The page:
It took moving more than 500 miles, overcoming a plethora of off-the-court issues and leading a team often dismissed as an afterthought, but Madison High School’s Jakwon Webb has made a name for himself in Northeast Nebraska and completed quite the turnaround to do so.
“I definitely know I have never coached a player that has improved this much from freshman year to senior year,” Madison coach Dan Fuhs said. “As a basketball player, but also as a person.”
Webb moved from Chicago to Madison in middle school to evade violence he dealt with and focus on getting better at the sport he loves most. Fuhs first met him at a tournament in Clearwater, where he presented a great deal of athleticism but raw basketball skills.
“My freshman and sophomore year, eighth grade I had no jump shot. I couldn’t make nothing at all,” Webb said. “I just had a layup package and (Fuhs) tried to help my jump shot. It’s still pretty ugly, but it gets the job done.”
Although his skills began to steadily improve upon his arrival in Madison, Fuhs soon realized that there were more issues that required fine tuning.
A mix of academics, attendance and anger held Webb back from reaching the heights he knew he could early in his high school career. There were times when he struggled to find a ride to school and sometimes stayed home to take care of his mother whenever she was sick.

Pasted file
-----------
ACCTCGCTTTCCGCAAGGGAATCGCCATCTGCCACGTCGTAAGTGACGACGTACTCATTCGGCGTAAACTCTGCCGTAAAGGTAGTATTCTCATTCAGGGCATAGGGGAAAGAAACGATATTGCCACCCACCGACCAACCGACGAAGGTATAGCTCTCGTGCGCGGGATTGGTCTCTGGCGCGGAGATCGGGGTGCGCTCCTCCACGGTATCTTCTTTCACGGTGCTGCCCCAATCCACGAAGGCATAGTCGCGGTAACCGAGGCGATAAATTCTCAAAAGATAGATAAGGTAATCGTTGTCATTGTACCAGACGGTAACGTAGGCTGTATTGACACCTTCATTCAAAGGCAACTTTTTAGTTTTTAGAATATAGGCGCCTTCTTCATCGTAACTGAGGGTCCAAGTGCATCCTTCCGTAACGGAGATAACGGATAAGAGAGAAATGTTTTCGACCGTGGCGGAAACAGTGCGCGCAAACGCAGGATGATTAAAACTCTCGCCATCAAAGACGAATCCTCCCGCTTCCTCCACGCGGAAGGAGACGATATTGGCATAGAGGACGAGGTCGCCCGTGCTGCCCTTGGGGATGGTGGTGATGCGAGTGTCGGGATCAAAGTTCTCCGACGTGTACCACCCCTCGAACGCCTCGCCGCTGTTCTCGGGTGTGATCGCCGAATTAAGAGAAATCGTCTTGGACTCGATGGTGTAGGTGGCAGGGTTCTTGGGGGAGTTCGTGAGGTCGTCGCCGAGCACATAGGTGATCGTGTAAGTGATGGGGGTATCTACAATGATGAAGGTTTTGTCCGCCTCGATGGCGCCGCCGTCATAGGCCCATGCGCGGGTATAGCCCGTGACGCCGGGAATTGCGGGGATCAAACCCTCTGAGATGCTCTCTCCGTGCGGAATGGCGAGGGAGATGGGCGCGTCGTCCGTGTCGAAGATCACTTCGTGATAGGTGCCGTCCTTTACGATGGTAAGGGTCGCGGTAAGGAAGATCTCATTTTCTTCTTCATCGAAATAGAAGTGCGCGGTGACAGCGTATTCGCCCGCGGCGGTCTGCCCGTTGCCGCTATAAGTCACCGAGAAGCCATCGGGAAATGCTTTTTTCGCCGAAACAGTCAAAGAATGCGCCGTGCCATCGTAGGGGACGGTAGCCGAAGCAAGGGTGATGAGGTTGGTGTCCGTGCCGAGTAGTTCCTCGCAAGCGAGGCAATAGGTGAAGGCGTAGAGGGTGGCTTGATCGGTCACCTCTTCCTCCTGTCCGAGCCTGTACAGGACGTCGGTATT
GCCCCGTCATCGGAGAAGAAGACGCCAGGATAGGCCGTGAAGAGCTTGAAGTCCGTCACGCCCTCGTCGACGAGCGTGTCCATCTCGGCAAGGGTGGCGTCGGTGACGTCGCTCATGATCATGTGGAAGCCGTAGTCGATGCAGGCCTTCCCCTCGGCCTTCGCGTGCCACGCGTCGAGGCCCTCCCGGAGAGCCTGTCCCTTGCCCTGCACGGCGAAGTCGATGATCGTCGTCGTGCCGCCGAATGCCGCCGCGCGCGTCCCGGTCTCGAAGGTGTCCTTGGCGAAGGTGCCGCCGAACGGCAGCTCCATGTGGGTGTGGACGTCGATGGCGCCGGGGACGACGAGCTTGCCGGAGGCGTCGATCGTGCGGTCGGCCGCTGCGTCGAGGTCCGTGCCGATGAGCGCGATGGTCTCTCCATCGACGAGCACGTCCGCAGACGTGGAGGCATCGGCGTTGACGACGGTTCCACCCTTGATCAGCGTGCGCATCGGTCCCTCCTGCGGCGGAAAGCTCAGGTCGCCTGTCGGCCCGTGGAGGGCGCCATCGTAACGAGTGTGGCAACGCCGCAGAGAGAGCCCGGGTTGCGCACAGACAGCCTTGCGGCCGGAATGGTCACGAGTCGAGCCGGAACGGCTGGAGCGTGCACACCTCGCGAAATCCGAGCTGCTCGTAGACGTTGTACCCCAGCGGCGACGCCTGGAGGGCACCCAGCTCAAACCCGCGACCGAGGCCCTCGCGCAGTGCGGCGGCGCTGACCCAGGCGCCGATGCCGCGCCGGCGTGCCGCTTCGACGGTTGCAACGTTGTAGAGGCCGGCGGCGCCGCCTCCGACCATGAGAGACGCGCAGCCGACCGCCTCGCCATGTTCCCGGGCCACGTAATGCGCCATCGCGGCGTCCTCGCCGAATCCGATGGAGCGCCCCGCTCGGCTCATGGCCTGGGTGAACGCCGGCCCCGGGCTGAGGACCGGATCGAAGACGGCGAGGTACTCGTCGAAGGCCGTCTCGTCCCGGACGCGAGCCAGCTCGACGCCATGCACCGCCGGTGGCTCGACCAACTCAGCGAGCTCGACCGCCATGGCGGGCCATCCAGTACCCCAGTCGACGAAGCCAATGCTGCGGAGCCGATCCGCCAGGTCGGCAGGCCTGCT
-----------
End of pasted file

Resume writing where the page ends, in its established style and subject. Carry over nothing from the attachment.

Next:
“My mom has brain damage and had surgery, and basketball is the only thing I like to do when I’m sad, injured, tired, bored, etc.,” Webb said.
When he was involved in school, he struggled to keep up with the workload and was even kicked off the junior varsity team his sophomore year for poor grades. When he was able to play, he would often get into yelling matches after games and often with referees, which earned him his share of technical fouls.
Because of these issues and more, Webb didn’t play a minute of varsity basketball in his first two years at Madison. In his junior year, Fuhs sat him down for a meeting that he hoped would give Webb the fire he needed to get over the hump.
“I created a Google Doc with his picture at the top with the quote ‘Dreams don’t work unless you do,’ ” he said. “I listed his class attendance and grades in a table and told him if they weren’t up by the season, his basketball career was over.”
Since then, Webb has responded in a way the Madison coach has never seen before. His anger issues began to subside, he passed every class in his junior and senior years and he went on to average a career-best 17.4 points per game in his senior season.
“It’s a big credit to him because he probably has overcome more adversity than maybe any player I’ve coached,” Fuhs said. “He not only became a really good basketball player for us, but he really became a leader of the school.”
Such leadership came in handy for the Dragons in games, where they often struggled. The team finished a combined 8-35 over the past two seasons, including a 15-game losing streak to end Webb’s high school career.
In games, he would often play as if the team had to win by halftime, leaving him exhausted by then as a result. However, his efforts did not go unnoticed by his teammates.